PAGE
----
The example I get to experience, frequently, is how helpful they can be with a stroller.  The trains are generally set up to work well with strollers — there’s designated stroller parking areas on the trains, and doors that are marked which are stroller accessible (generally, but not always, they’ll even accommodate our double stroller) and all of the underground trains are accessible by elevator.

Every so often, though, an elevator might be out of service.  And although I prefer to travel up and down by elevator, I will use an escalator in a pinch — but not every station has an escalator going down, and often the staircase is too long to try to manage a stroller on my own down a flight of stairs (what’s possible isn’t always safe).  And some of the trams and out-of-town trains have several steps up to get inside.  Both can be difficult, if not impossible, to manage with a stroller.  100% of the time that I’ve run in to a difficult situation I have had one or more complete strangers offer to assist by helping me carry the stroller up or down the stairs, helping us on or off the tram or helping us carry excess stuff that isn’t easy to manage on an escalator.  (I had one particularly memorable situation where I had Liam in the stroller, B on his bike and the elevator was broken.  I had no idea what I was going to do — I simply didn’t have enough hands to get everyone safely up the escalator.  But then a woman who had just come down the escalator I was trying to go up stopped and offered to help.  She carried the bike while I managed the stroller and Benjamin — and she even missed her train to do it.)  This kind of kindness is a normal part of daily life here in Vienna.  I’m still a little surprised when it happens, but people generally count on it, and it is incredibly reliable.  I am incredibly grateful for this help when I need it, and truly impressed by the culture of responsibility and thoughtfulness that has created it.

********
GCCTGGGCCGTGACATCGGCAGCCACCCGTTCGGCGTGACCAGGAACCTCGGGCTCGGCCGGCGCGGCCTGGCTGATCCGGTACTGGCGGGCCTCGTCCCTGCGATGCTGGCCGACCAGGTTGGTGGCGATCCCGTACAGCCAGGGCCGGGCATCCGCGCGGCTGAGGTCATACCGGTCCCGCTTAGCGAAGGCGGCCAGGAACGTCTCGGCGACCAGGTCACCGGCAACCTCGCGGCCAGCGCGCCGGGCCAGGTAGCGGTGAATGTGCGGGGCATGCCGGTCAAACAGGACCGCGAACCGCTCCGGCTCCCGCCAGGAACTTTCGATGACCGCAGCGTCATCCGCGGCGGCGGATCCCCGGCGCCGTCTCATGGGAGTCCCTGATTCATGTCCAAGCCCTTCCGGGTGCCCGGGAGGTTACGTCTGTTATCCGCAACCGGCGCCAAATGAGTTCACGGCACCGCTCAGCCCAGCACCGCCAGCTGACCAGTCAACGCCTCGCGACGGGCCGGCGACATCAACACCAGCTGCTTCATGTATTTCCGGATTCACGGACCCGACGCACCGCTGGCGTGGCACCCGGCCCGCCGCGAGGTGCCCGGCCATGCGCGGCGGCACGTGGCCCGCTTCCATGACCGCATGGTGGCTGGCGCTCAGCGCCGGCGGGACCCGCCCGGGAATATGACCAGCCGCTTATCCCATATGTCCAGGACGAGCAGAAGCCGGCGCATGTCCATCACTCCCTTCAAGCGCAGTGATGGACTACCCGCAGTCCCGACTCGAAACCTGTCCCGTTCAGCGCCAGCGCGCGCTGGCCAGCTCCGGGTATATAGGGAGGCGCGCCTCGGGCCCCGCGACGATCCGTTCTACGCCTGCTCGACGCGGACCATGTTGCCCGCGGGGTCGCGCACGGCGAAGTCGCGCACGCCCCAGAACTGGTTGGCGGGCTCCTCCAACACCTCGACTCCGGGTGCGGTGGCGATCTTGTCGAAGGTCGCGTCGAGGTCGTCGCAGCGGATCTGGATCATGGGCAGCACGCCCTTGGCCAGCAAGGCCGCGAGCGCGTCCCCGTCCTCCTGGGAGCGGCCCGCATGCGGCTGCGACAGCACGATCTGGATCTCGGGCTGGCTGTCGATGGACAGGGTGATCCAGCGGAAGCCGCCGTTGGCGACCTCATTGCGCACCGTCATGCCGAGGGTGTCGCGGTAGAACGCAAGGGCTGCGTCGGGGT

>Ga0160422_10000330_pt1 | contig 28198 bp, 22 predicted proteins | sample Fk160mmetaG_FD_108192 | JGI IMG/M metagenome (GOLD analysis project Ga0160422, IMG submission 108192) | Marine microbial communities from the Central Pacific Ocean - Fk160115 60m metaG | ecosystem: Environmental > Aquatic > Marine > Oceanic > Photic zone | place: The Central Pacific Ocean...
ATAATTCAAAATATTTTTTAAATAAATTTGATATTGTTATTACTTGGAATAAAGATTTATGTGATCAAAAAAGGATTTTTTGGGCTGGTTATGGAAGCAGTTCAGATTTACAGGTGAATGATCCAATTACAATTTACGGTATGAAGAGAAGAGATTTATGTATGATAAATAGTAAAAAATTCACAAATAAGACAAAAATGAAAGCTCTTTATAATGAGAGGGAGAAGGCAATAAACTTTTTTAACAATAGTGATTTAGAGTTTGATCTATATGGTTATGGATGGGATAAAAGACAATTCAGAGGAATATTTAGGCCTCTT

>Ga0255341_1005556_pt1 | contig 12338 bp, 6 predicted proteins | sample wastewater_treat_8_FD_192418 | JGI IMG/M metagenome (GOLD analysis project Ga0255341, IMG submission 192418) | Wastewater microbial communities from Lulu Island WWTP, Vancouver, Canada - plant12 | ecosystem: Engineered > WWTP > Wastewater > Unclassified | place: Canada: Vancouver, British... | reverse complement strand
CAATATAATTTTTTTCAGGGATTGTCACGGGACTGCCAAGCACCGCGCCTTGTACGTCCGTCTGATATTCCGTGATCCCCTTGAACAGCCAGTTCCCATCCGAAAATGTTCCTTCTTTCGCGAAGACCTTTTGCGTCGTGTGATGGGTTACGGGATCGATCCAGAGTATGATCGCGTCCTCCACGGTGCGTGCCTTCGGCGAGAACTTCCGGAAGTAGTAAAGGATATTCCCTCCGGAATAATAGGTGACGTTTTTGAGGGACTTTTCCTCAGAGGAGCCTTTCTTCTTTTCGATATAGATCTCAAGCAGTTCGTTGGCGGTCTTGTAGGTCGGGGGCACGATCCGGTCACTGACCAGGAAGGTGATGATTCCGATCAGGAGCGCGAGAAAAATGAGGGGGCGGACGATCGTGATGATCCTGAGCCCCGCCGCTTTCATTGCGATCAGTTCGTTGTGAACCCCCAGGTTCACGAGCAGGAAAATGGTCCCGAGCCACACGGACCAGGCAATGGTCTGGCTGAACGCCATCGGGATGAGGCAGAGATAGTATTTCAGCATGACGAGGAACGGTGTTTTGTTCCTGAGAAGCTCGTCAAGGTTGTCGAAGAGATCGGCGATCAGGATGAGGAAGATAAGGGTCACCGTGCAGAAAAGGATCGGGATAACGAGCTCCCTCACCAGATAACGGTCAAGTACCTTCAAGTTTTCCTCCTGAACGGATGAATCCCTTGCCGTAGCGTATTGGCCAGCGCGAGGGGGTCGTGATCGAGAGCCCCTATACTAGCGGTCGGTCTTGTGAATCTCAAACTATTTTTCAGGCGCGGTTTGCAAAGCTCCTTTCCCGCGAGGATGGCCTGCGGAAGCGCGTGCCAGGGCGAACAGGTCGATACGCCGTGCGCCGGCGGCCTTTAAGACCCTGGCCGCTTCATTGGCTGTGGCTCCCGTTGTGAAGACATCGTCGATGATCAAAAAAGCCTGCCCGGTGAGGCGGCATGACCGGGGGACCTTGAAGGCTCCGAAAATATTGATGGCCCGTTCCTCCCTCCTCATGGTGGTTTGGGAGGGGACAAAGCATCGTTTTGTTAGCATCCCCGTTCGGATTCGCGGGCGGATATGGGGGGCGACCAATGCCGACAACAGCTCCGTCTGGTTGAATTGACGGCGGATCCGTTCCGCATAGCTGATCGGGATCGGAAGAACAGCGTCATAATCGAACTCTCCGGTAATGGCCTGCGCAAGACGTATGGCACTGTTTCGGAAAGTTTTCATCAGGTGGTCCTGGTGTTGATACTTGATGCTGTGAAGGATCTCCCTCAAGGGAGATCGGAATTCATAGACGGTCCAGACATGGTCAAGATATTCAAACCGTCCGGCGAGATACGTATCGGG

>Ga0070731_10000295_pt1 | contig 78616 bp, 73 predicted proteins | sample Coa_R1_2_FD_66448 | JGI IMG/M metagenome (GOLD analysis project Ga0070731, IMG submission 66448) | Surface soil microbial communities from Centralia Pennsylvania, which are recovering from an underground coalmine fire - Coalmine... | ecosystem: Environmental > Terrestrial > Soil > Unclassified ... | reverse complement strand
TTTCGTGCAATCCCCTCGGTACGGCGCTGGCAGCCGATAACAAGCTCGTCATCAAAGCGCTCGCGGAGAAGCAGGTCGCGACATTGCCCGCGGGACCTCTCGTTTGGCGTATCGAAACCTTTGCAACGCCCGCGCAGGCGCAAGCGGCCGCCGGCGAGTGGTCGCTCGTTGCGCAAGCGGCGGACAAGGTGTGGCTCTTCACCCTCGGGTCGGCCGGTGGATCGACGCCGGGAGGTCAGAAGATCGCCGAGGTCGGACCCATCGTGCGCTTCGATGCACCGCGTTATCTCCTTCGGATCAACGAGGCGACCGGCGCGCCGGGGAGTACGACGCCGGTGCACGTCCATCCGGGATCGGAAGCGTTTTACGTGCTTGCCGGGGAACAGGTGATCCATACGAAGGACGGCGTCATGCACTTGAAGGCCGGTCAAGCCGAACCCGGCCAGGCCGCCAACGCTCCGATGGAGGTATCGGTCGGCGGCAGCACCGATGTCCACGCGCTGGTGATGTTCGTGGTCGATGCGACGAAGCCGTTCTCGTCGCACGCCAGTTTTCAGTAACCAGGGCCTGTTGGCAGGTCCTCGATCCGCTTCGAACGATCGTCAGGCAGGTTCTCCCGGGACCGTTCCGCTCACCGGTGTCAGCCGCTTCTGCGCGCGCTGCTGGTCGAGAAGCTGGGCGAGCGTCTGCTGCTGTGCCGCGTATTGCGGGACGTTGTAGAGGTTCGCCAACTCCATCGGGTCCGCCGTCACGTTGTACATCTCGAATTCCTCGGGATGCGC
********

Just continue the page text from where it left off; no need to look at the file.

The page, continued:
But this leaves me all the more perplexed by the behavior I see regarding Austrians and elevators.  Every single day, I see people go out of their way to walk to take an elevator when they could, more easily and more quickly, have taken an escalator or the stairs.  They will wait for the elevator to come (the elevators here aren’t usually very fast) and pack themselves in.  There are signs on the elevators stating that priority is to be given to strollers, people in wheelchairs, and the elderly, but no one seems to care.  I have, on several occasions, been pushed aside so that seemingly fit people can take the elevator that they had to walk out of their way to get to.  (I’ve seen wheelchairs pushed aside, too.)  Generally, the people here don’t shrink away from physical activity, and the sense of courtesy and responsibility seems so strong that I just can’t make sense of this one weird little thing.  It just seems so out of character based on everything else I experience here, but it’s also remarkably pervasive.  (I wonder if it’s related to the dislike of waiting in lines that seems to be common here, too.)

I am impressed and amazed by the amount of kindness and help I’ve gotten here when I need it — it’s part of what made my mind up to move here when the opportunity came up.  The strangeness with the elevators doesn’t undo that — it’s just a piece of the puzzle that I don’t understand yet (and there are still a lot of those).